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Monday, September 1, 2014 - 2:27pm

Some South African miners freed; others refuse to come out for fear of arrest

Some South African miners freed; others refuse to come out for fear of arrest
ER24EMS
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Monday, February 17, 2014 - 8:18am

Nineteen miners have been freed after being trapped since Saturday in an illegal gold mine in South Africa.

But the rest are refusing to come out because they fear being arrested, according to rescuers from ER24 emergency medical service.

One miner is trying to persuade the approximately 11 miners who are still underground to come up, ER24 said.

An initial claim by the miners that there were 200 trapped is apparently false, Rogers Mamaila of Ekurhuleni Emergency Services told CNN.

The mine is an abandoned gold mine in Benoni, just outside Johannesburg.

Because the miners still underground are refusing help, ER24 has stopped its efforts, a spokesperson told CNN. Police and mine security officials are staying there, however.

Those who have surfaced were taken to a medical station and checked for injuries, and once they cleared, were taken into custody by local police, ER24 said. The miners who've emerged are in good health, officials said.

Earlier, boulders blocking the miners from exiting the mine were removed, ER24 reported.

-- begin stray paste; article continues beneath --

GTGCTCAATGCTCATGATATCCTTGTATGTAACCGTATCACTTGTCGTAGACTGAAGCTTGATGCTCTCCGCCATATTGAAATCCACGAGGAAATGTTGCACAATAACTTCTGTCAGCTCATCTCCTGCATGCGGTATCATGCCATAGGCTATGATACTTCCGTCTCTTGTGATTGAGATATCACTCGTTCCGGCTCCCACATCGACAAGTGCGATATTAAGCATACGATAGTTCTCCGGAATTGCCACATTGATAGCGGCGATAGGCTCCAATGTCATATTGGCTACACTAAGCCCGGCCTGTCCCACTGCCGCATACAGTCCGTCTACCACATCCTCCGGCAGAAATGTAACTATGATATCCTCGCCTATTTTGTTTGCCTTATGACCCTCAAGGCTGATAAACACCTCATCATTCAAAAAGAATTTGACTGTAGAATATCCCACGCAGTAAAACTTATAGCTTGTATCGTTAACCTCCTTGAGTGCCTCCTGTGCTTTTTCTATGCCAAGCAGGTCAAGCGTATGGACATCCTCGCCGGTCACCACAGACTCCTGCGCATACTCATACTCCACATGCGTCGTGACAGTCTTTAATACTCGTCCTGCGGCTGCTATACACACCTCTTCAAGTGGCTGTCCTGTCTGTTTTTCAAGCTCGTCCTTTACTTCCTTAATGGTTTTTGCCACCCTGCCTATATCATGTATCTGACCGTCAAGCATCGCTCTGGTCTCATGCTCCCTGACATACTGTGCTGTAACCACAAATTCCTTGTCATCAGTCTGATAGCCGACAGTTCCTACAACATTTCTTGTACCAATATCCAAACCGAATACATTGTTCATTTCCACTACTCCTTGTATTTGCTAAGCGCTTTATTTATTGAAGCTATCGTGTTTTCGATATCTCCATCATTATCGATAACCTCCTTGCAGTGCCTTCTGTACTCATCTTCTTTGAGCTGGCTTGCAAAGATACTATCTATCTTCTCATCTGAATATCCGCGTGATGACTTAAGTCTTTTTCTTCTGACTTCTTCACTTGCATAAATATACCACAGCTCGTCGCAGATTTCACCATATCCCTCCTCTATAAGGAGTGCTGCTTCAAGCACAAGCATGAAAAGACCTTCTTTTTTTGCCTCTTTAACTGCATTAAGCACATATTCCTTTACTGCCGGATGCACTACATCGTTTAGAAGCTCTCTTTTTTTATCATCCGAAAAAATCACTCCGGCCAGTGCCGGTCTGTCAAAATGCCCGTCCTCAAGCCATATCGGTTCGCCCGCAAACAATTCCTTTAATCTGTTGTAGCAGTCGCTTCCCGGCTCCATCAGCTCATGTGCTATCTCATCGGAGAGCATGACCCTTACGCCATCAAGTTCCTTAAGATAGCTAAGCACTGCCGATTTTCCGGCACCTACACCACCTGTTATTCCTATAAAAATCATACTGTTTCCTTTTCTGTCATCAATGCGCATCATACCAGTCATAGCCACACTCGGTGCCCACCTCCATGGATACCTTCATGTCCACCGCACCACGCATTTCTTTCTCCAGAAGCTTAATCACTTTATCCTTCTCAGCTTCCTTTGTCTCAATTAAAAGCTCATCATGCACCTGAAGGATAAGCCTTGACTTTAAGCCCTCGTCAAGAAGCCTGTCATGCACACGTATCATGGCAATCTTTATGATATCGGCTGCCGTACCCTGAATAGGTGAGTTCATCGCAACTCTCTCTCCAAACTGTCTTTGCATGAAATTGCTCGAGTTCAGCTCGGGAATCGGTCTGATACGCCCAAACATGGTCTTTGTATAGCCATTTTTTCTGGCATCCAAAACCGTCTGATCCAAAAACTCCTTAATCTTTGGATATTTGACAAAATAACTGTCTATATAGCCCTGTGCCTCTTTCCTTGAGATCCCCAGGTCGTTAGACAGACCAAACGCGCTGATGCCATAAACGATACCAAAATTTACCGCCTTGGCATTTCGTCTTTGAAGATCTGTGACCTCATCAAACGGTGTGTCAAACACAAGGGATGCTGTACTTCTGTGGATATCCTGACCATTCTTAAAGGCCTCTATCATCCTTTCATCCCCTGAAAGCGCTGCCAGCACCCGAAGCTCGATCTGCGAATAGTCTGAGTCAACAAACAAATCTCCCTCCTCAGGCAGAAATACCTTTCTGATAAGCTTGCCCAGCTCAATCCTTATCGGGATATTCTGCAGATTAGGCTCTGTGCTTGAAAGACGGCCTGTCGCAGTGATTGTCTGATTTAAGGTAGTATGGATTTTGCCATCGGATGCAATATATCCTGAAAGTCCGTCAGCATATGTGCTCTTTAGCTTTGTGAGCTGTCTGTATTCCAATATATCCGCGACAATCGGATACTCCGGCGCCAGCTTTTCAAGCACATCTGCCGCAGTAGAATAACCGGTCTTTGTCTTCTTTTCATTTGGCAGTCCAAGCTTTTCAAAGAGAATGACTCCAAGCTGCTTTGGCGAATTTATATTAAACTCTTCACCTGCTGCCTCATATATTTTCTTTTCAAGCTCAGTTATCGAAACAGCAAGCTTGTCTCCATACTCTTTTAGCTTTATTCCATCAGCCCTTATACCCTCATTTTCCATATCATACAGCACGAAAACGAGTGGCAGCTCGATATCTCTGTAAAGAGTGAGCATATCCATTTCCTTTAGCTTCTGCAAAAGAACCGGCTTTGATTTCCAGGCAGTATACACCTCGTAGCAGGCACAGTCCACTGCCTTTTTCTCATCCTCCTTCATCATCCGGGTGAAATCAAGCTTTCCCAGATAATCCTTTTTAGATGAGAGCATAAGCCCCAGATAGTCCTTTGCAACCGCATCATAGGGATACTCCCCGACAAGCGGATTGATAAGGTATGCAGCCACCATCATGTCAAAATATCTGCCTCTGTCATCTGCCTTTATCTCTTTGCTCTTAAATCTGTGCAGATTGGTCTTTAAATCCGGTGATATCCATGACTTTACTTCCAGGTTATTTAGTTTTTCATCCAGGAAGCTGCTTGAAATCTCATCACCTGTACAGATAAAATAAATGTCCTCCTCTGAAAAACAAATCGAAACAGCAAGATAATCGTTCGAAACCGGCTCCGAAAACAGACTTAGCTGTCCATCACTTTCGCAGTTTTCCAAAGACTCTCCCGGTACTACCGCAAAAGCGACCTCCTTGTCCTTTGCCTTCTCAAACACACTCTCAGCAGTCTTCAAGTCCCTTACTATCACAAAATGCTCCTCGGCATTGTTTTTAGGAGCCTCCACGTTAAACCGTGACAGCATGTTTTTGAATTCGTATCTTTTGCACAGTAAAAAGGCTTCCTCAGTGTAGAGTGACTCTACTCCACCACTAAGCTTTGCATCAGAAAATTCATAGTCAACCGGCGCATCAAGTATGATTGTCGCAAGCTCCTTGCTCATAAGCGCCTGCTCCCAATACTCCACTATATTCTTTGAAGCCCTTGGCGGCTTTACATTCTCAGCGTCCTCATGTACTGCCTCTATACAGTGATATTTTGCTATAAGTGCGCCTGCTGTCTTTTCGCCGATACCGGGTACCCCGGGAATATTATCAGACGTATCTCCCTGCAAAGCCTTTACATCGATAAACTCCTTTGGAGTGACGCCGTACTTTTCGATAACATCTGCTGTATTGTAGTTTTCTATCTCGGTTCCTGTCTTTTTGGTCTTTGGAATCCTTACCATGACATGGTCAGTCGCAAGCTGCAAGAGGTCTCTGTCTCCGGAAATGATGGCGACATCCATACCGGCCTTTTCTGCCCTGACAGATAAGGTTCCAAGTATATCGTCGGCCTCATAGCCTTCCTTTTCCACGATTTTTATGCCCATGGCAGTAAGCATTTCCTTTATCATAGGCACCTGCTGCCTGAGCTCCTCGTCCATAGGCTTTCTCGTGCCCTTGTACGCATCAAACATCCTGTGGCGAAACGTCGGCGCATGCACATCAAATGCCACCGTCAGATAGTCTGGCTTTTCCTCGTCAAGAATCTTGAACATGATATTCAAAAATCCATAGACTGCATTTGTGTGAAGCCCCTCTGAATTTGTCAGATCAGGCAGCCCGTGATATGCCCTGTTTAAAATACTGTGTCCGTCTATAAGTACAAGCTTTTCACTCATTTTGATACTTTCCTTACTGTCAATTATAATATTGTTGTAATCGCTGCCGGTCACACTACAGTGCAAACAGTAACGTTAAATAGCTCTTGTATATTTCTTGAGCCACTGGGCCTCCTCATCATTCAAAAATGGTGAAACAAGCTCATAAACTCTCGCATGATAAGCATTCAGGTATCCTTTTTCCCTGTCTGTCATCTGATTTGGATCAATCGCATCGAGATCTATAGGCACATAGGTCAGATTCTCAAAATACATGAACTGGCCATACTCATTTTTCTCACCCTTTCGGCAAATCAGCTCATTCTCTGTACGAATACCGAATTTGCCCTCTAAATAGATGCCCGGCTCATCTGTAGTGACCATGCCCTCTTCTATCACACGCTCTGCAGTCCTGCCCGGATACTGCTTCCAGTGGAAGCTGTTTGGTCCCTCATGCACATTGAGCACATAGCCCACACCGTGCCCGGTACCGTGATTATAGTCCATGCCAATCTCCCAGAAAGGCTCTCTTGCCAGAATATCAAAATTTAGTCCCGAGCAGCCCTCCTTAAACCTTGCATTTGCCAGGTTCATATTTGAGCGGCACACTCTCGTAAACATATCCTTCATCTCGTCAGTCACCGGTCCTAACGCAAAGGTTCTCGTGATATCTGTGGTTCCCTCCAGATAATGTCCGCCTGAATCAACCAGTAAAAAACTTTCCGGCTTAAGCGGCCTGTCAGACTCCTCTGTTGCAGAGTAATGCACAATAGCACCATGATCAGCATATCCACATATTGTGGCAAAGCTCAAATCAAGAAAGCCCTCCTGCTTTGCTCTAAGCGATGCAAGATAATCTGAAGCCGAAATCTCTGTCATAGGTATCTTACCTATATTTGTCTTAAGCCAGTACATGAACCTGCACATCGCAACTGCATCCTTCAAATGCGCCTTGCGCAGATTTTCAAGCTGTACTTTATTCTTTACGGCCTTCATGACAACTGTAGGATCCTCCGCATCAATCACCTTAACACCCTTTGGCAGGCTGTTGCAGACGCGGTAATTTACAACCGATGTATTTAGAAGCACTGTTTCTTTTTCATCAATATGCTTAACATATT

Initially ER24 spokesman Werner Vermaak said that a rockslide trapped the miners. But Govan Whittles, a reporter for South Africa Eyewitness News at the scene, said the miners told rescuers that a rival group dropped boulders down the shaft to trap them.

Police looking for illegal dumping heard the men crying for help.

Gold-rich South Africa has repeatedly warned its citizens against trying to dig into old mines. Illegal mining "poses a danger not only to the miners themselves, but to the communities, as well as the economy and existing mines," Mineral Resources Minister Susan Shabangu said in September.

South Africa's Parliament has discussed legalizing the illegal mines to allow the miners to earn a living, but the cost of bringing the mines up to modern safety codes could be prohibitive.

CNN's Brent Swails reported from Benoni. Christabelle Fombu and Emily Smith contributed to this report. Ashley Fantz wrote this story in Atlanta. 

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